The Hand of Fear

DVD NTSC
Region 1

DVD PAL
Region 2
VHS Video
NTSC A
NTSC B
NTSC
PAL
(Doctor Who Story No. 87, starring Tom Baker)
  • written by Bob Baker & Dave Martin
  • directed by Lennie Mayne
  • produced by Philip Hinchcliffe
  • music by Dudley Simpson
  • 4 episodes @ 25 minutes each
Story: After Sarah is rescued from a quarry accident, she emerges clutching a fossilized hand, and doesn't seem quite herself. What mysterious forces are drawing her and the people she comes into contact with to a large nuclear plant? In search of answers and solutions, the Doctor finds himself en route to the ruins of a lost civilization on the planet Kastria, and Sarah learns she must soon leave the Doctor....

DVD Extras include:

  • Audio commentary by actors Tom Baker (The Doctor), Elisabeth Sladen (Sarah Jane Smith), Judith Paris (Eldrad),
    co-writer Bob Baker, and producer Philip Hinchcliffe.
  • "Changing Time" making-of featurette (50 min.) with Tom Baker, Bob Baker, Sladen, Hinchcliffe, Rex Robinson (Dr. Carter),
    Glyn Houston (Professor Watson), Stephen Thorne (Eldrad), visual effects designer Colin Mapson,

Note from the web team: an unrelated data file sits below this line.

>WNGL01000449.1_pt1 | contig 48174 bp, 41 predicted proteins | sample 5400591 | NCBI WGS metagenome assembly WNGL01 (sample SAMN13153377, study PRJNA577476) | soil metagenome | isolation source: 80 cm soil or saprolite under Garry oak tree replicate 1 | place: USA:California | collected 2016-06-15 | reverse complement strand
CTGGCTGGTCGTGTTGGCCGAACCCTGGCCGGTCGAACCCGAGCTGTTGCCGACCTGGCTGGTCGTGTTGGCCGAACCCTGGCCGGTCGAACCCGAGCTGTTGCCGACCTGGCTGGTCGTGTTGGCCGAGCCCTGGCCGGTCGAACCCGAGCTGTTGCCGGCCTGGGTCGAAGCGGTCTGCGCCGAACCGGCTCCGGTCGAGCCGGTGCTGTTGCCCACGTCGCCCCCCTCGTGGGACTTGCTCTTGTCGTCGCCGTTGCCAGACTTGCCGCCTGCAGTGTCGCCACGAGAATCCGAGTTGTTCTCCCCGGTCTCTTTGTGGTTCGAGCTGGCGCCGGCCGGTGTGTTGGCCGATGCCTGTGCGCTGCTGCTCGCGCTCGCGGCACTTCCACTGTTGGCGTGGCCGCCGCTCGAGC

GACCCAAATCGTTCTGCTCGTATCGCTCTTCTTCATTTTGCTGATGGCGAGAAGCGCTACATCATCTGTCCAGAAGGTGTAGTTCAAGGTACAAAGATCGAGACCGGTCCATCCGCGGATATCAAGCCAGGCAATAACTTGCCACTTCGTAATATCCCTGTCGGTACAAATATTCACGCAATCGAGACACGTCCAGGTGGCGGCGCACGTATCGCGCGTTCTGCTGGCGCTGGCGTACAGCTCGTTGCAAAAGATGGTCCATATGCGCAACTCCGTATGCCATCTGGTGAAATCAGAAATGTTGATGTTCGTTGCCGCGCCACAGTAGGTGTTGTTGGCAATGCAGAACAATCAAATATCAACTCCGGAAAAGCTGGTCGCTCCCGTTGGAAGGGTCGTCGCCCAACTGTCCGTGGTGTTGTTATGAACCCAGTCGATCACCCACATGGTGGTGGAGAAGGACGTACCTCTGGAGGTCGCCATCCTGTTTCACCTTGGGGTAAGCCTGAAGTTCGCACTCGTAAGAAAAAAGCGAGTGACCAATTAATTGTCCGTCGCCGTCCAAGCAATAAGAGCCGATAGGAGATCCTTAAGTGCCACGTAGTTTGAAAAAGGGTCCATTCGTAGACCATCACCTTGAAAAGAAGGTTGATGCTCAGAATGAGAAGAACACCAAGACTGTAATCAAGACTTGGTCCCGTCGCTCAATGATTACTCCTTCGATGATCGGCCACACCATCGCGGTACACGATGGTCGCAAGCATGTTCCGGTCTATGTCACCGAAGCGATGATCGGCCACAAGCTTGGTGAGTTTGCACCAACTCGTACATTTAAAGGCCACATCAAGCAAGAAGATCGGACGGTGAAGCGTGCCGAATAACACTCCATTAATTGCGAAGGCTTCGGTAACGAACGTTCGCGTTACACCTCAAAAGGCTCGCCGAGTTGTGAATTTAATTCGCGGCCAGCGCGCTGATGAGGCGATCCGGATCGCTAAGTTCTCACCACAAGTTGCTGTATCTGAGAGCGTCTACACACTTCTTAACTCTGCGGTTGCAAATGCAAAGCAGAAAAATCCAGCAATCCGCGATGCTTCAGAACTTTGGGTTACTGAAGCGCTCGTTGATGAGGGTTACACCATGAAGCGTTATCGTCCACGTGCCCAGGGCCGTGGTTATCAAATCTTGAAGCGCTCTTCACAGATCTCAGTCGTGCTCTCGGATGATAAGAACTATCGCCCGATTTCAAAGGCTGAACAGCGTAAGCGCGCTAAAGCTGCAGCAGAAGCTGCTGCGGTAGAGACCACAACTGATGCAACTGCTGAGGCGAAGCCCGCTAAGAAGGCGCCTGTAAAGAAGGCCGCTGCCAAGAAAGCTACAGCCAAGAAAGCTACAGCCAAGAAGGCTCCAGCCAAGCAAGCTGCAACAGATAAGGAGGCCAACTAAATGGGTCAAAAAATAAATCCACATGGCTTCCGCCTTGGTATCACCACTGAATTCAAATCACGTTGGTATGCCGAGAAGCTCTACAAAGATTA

former producer Barry Letts, and former script editor Terrance Dicks.
  • Tom Baker and Elizabeth Sladen on "Swap Shop" (11 min.)
  • Pop-up Production Note Subtitles
  • Photo Gallery
  • 1977 Doctor Who Annual .pdf on DVD-ROM

In-Depth Analysis Review

by Martin Izsak

WARNING: This review contains "SPOILERS", and is intended for those who have already seen the program. To avoid the spoilers, read the Buyers' Guide version instead.


The Bristol Boys (also known as Bob Baker & Dave Martin) are back to write another adventure, after missing out on seasons eleven and thirteen, and only getting a two-part story into season twelve. Finally sinking their teeth into a full-length story once more, they deliver a script full of interesting sci-fi concepts and locations, but only sparsely populated by thin characters. In fact, there isn't a single guest actor that appears in more than two of the total four episodes.